Alterations to the “on-off” switches of genes occur early in the development of prostate cancer and could be used as biomarkers to detect the disease months or even years earlier than current approaches, a Mayo Clinic study has found. These biomarkers — known as DNA methylation profiles — also can predict if the cancer is going to recur and if that recurrence will remain localized to the prostate or, instead, spread to other organs. The study, published in the journal Clinical Cancer Research, is the first to capture the methylation changes that occur across the entire human genome in prostate cancer.

The discovery could someday help physicians diagnose prostate cancer earlier and make more effective treatment decisions to improve cure rates and reduce deaths. It also points to the development of new drugs that reverse the DNA methylation changes, turning the “off” switch back “on” and returning the genetic code to its normal, noncancerous state.

“Our approach is more accurate and reliable than the widely used PSA (prostate-specific antigen) test,” says senior author Krishna Donkena, Ph.D., a Mayo Clinic molecular biologist.

The PSA test detects any prostate abnormality, whether inflammation, cancer, infection or enlargement, while the DNA methylation changes are specific to prostate cancer, she says.

Though the instructions for all the cell’s activities lie within the genes, whether a particular gene is turned “off” or “on” is determined by the presence or absence of specific chemical tags or methyl groups — methylation — along the underlying DNA of cells. When this process of DNA methylation turns off the activity of tumor suppressor genes, cancer develops.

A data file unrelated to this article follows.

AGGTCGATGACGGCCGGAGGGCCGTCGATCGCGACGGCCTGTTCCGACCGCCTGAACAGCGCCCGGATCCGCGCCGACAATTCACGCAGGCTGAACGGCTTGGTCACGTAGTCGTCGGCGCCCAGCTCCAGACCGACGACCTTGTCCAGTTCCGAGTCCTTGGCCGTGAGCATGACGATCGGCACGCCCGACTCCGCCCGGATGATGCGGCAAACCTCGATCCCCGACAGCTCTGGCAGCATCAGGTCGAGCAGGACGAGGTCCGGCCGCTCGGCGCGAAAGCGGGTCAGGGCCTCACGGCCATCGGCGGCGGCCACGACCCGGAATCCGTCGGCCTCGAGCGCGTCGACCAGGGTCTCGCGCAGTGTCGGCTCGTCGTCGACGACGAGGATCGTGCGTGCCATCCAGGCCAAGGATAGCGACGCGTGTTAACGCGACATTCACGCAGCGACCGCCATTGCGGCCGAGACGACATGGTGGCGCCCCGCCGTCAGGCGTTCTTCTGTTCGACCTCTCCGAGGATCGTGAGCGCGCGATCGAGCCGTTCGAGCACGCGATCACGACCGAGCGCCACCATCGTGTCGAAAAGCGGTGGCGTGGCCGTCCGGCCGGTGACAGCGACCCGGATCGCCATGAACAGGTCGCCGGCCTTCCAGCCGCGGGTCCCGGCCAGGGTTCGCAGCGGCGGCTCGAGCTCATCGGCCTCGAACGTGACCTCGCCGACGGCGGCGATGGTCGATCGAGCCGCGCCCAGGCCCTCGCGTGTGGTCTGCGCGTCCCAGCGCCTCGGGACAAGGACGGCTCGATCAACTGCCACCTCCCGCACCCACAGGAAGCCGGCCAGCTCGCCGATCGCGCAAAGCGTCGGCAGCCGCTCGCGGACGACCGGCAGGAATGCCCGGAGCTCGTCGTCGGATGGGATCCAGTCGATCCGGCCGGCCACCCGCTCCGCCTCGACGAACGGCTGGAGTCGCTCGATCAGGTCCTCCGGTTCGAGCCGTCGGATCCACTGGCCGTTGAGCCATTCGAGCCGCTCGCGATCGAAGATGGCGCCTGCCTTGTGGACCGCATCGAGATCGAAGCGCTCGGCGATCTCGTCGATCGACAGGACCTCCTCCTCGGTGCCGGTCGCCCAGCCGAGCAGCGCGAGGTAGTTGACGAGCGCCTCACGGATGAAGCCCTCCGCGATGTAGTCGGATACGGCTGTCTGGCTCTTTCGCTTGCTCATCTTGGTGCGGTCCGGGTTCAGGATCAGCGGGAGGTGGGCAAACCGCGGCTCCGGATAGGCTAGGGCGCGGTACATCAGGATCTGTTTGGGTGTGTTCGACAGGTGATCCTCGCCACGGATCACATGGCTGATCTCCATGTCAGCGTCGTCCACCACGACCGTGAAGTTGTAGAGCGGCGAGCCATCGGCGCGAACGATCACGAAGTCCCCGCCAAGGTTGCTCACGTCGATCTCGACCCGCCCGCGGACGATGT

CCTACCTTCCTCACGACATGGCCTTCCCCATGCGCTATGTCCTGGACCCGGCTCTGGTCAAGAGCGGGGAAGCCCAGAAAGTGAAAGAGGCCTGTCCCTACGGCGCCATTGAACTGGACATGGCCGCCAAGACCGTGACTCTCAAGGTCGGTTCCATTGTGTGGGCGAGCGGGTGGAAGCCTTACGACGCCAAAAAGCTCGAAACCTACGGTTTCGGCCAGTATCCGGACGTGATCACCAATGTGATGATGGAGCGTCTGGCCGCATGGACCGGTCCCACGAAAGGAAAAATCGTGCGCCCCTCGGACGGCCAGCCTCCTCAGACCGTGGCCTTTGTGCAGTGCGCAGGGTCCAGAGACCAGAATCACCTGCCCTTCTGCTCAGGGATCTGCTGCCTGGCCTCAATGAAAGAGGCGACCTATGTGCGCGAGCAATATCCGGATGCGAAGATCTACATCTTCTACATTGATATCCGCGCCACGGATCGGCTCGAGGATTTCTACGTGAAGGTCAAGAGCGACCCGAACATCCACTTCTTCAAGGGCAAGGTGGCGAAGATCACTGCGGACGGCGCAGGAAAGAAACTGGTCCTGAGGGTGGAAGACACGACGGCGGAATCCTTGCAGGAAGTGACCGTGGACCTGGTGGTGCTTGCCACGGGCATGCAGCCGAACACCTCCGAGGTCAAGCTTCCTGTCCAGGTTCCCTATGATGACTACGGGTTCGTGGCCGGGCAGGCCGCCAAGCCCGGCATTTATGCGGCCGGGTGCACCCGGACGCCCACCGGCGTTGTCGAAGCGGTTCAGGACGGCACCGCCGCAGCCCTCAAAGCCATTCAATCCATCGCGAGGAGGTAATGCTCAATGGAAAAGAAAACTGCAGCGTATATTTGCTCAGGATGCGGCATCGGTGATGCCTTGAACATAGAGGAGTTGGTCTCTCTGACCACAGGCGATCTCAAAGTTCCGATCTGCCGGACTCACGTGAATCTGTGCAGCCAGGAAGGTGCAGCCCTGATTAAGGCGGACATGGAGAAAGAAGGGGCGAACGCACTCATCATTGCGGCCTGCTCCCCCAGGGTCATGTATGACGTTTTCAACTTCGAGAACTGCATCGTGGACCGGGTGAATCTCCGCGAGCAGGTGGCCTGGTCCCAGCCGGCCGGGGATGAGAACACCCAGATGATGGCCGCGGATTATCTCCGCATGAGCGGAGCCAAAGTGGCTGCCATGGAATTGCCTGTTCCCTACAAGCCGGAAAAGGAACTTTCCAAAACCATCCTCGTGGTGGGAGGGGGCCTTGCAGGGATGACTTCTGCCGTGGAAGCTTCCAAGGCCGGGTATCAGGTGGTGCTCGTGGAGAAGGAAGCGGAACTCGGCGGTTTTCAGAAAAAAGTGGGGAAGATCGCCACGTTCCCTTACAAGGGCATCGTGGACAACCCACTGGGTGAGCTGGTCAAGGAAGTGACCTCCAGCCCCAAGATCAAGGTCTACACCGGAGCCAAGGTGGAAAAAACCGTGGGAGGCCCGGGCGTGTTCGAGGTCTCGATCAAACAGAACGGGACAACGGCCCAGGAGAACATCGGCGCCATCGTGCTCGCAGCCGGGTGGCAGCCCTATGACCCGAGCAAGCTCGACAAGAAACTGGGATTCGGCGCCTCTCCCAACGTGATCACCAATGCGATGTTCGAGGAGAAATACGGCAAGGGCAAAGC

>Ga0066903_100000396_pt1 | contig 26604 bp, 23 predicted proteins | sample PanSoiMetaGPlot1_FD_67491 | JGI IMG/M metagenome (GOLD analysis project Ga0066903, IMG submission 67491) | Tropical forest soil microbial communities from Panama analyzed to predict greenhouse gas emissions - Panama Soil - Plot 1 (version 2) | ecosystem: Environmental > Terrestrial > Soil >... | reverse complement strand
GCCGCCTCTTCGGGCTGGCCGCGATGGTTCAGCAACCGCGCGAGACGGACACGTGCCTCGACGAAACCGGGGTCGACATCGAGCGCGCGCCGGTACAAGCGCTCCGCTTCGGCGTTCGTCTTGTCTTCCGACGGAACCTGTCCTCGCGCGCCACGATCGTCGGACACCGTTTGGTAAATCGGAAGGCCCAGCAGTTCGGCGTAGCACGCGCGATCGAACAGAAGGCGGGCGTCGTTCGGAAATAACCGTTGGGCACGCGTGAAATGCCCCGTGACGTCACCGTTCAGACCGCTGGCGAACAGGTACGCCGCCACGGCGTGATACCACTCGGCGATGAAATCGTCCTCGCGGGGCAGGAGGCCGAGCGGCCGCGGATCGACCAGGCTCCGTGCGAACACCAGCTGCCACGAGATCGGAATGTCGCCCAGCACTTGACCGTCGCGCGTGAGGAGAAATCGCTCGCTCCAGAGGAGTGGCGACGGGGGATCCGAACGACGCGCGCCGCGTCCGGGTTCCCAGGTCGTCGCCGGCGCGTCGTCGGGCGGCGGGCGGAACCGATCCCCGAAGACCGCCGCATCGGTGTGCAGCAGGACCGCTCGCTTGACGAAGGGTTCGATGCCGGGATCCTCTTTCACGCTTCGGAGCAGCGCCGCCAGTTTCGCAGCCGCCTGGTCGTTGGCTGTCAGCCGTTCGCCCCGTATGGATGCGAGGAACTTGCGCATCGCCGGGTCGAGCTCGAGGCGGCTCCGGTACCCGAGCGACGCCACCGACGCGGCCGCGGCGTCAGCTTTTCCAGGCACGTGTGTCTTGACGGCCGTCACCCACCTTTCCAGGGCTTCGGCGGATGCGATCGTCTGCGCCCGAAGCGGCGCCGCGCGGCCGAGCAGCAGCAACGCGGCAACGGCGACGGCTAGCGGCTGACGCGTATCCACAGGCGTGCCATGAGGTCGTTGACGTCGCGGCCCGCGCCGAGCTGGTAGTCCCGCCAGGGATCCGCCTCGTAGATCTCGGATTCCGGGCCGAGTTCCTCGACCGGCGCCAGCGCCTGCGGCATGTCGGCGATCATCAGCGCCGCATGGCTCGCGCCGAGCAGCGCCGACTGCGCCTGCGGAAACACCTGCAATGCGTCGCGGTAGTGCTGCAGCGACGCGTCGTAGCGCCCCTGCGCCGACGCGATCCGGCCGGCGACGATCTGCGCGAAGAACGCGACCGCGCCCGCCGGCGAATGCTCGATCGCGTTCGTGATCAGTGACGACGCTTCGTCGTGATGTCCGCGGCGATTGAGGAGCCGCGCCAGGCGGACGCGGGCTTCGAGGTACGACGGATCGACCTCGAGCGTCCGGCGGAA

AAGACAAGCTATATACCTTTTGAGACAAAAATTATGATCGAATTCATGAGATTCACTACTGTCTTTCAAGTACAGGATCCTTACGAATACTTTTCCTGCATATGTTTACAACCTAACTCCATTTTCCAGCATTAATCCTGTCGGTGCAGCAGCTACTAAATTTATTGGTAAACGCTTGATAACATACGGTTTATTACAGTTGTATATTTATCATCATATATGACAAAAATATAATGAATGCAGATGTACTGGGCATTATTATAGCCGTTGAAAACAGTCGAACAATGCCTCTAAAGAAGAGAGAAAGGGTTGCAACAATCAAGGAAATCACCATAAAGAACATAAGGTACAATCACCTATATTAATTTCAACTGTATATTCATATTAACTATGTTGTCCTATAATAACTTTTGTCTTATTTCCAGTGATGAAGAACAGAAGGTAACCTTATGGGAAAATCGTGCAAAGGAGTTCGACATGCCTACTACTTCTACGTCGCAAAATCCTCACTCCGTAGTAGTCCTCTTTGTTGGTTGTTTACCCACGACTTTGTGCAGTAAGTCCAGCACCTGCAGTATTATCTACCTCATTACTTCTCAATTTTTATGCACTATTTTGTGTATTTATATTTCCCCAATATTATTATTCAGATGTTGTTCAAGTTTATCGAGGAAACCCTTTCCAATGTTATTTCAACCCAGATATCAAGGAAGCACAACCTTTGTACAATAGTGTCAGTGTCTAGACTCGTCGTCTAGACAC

Dr. Donkena and her colleagues analyzed the methylation status of 14,495 genes from 238 prostate cancer patients. The patients included people who remained cancer-free after treatment, those who had a localized tumor recurrence and those whose cancer spread.. The researchers found that the DNA methylation changes that occurred during the earliest stages of prostate cancer development were nearly identical in all patients.

Having discovered DNA methylation patterns that could distinguish between healthy and cancerous tissue, the researchers then searched for similar biomarkers that could distinguish between patients with varying levels of recurrence risk. They found distinct methylation alterations that corresponded to whether a patient had a slow-growing tumor known as an indolent tumor, or had a more aggressive one.

If physicians can determine what type of tumor patients have, they can avoid exposing patients with indolent tumors to unnecessary treatment, and can treat those with aggressive tumors earlier and more effectively, Dr. Donkena says.

Dr. Donkena and her colleagues are working to develop a DNA methylation test that is more cost-effective and practical for use in clinical settings. Currently, the test relies on microarray or gene “chip” technology that assesses methylation status of genes across an entire genome. The researchers are trying to generate more economical custom microarray to specifically look at only the genes that predict the development of prostate cancer or recurrence.

They also hope to develop drugs that can reverse DNA methylation in prostate cancer cells. Similar drugs are already being used to treat certain forms of leukemia.

Study: Global Methylation Profiling for Risk Prediction of Prostate Cancer

Source: Mayo Clinic